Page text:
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'Arranged' Marriage, Co-Residence and Female Schooling: a Model with Evidence from India

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  • Indraneel Dasgupta,
  • Pushkar Maitra,
  • Diganta Mukherjee

Abstract

We model the consequences of parental control over choice of wives for sons, for parental incentives to educate daughters, when the marriage market exhibits competitive dowry payments and altruistic but paternalistic parents benefit from having married sons live with them. By choosing uneducated brides, some parents can prevent costly household partition. Paternalistic self-interest consequently generates low levels of female schooling in the steady state equilibrium. State payments to parents for educating daughters fail toraise female schooling levels. Policies (such as housing subsidies) that promote nuclear families, interventions against early marriages, and state support to couples who marry against parental wishes, are however all likely to improve female schooling. We offer evidence from India consistent with our theoretical analysis.

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Paper provided by University of Nottingham, CREDIT in its series Discussion Papers with number 06/03.

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Handle: RePEc:not:notcre:06/03

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Keywords: Arranged marriage; Dowry; Bride price; Female literacy; Marriage markets; Stable marriage allocation.;

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  1. Junsen Zhang & William Chan, 1999. "Dowry and Wife's Welfare: A Theoretical and Empirical Analysis," Journal of Political Economy, University of Chicago Press, vol. 107(4), pages 786-808, August.
  2. Kai A. Konrad & Harald Künemund & Kjell Erik Lommerud & Julio R. Robledo, 2002. "Geography of the Family," American Economic Review, American Economic Association, vol. 92(4), pages 981-998, September.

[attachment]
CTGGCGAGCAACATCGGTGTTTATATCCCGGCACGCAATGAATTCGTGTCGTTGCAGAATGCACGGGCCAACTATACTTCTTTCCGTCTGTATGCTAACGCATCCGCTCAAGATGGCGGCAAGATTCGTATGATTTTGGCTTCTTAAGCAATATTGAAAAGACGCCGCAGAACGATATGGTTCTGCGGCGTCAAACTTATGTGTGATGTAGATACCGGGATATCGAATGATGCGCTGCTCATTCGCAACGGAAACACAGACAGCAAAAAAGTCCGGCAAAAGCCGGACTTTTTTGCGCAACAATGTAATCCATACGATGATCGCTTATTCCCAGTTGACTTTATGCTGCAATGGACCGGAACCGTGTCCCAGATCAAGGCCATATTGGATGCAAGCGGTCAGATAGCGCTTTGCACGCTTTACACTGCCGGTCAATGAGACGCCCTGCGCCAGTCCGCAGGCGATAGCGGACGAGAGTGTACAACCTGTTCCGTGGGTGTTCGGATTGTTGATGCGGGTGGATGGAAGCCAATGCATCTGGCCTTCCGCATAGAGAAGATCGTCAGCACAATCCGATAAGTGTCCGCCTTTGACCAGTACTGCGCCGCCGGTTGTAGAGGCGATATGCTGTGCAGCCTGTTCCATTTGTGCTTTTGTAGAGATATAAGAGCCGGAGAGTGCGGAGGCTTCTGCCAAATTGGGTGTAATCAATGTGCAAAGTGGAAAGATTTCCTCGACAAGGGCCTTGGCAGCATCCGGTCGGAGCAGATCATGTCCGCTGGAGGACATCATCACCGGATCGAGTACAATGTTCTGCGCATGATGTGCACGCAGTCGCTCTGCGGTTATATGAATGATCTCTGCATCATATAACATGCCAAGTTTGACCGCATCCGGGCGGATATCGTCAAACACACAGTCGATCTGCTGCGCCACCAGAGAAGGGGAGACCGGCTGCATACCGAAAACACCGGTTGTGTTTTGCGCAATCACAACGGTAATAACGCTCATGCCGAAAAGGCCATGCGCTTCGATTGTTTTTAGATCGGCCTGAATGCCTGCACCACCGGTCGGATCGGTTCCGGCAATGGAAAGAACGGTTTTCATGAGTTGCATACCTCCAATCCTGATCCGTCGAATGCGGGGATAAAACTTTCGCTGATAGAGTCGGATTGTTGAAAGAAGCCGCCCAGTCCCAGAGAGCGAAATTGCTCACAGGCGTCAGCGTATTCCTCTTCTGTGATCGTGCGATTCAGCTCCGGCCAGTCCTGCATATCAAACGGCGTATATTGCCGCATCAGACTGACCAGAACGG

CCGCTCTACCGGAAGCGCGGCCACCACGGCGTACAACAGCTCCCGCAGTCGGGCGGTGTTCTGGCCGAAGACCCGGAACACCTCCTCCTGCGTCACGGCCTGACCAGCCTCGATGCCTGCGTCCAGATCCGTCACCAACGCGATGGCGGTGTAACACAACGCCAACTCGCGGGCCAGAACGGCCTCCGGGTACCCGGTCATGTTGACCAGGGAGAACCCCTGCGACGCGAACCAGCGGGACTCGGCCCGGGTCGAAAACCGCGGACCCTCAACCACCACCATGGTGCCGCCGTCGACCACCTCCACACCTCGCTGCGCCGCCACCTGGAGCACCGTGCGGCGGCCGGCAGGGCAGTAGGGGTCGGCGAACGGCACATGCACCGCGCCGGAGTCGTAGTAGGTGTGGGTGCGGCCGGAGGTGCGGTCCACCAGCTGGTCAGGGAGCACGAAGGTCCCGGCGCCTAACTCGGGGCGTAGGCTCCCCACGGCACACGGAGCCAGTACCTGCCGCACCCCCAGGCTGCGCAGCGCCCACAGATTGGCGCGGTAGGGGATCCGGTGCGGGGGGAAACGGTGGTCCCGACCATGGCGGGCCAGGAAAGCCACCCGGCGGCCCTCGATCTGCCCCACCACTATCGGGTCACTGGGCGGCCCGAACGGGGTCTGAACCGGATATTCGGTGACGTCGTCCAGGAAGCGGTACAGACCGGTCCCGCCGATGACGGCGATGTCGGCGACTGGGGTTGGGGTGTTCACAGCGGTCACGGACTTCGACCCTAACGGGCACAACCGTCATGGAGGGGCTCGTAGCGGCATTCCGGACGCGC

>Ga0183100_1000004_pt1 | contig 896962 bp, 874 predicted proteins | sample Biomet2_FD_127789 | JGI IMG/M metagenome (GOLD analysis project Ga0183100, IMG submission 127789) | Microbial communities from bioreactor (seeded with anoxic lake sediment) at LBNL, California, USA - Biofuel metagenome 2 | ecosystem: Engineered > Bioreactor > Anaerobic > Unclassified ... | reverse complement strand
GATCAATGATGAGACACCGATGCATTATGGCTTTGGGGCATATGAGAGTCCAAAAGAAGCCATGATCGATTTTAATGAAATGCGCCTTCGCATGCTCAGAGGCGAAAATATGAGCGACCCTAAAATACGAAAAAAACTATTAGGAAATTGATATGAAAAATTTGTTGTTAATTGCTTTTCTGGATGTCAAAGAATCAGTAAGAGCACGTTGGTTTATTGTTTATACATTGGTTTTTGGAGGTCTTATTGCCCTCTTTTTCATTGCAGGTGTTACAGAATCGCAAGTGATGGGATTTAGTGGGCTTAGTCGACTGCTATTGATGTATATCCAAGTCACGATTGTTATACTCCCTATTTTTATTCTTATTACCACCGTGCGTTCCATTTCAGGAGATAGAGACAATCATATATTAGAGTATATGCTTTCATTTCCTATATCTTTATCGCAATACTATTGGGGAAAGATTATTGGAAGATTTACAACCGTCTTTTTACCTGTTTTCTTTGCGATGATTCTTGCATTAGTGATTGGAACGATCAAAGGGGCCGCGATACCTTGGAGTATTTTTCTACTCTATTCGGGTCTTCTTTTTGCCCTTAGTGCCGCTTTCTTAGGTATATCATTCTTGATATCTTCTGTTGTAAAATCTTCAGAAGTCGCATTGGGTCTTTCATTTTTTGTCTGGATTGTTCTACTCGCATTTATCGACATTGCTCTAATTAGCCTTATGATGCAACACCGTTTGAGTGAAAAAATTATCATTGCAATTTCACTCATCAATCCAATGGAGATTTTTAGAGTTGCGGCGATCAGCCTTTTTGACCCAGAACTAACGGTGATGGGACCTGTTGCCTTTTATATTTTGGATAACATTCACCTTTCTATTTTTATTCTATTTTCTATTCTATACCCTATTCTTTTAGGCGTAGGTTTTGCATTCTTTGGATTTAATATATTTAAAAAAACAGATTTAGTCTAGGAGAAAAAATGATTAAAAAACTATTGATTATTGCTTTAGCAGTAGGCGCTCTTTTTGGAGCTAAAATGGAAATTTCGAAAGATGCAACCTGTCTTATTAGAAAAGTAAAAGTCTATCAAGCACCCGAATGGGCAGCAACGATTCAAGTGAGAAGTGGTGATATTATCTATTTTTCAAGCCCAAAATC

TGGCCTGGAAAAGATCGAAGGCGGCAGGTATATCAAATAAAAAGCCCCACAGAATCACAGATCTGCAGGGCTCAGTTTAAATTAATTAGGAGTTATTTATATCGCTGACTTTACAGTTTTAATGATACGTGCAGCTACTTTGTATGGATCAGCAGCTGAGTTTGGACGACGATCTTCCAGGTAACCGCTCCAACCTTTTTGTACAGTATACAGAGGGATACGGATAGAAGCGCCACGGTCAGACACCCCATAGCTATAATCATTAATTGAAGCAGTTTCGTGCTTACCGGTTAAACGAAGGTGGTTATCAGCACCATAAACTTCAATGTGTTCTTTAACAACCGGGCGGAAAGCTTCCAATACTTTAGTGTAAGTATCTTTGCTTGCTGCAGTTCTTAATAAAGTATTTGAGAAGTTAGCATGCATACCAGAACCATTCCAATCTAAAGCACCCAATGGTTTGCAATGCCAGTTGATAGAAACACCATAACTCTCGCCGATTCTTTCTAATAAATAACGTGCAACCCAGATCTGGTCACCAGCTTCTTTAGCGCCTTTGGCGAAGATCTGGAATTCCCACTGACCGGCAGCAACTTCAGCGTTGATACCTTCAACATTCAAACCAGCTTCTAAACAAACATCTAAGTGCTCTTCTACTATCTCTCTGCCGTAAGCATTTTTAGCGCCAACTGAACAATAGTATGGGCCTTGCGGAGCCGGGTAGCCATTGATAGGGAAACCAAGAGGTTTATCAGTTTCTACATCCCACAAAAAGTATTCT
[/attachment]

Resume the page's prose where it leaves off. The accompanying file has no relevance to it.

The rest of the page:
3. Anderson, Siwan, 2007. "Why the marriage squeeze cannot cause dowry inflation," Journal of Economic Theory, Elsevier, vol. 137(1), pages 140-152, November.
  4. Frederic Gaspart & Jean-Philippe Platteau, 2010. "Strategic Behavior and Marriage Payments: Theory and Evidence from Senegal," Economic Development and Cultural Change, University of Chicago Press, vol. 59(1), pages 149-185, October.
  5. Maristella Botticini & Aloysius Siow, 1999. "Why Dowries?," Boston University - Institute for Economic Development 95, Boston University, Institute for Economic Development.
  6. Lena Edlund, 2000. "The Marriage Squeeze Interpretation of Dowry Inflation: A Comment," Journal of Political Economy, University of Chicago Press, vol. 108(6), pages 1327-1333, December.
  7. Anderson, K.S., 2001. "Why Dowry Payments Declined With Modernisation in Europe but are Rising in India," Discussion Paper 2001-7, Tilburg University, Center for Economic Research.
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Cited by:
  1. M. Shahe Emran & Fenohasina Maret-Rakotondrazaka & Stephen C. Smith, 2014. "Education and Freedom of Choice: Evidence from Arranged Marriages in Vietnam," Journal of Development Studies, Taylor & Francis Journals, vol. 50(4), pages 481-501, April.
  2. Farre, Lidia, 2013. "The role of men in the economic and social development of women : implications for gender equality," Policy Research Working Paper Series 6323, The World Bank.
  3. Soumyanetra Munshi, 2014. "Arranged marriage, education and dowry: A Contract-theoretic perspective," Indira Gandhi Institute of Development Research, Mumbai Working Papers 2014-006, Indira Gandhi Institute of Development Research, Mumbai, India.

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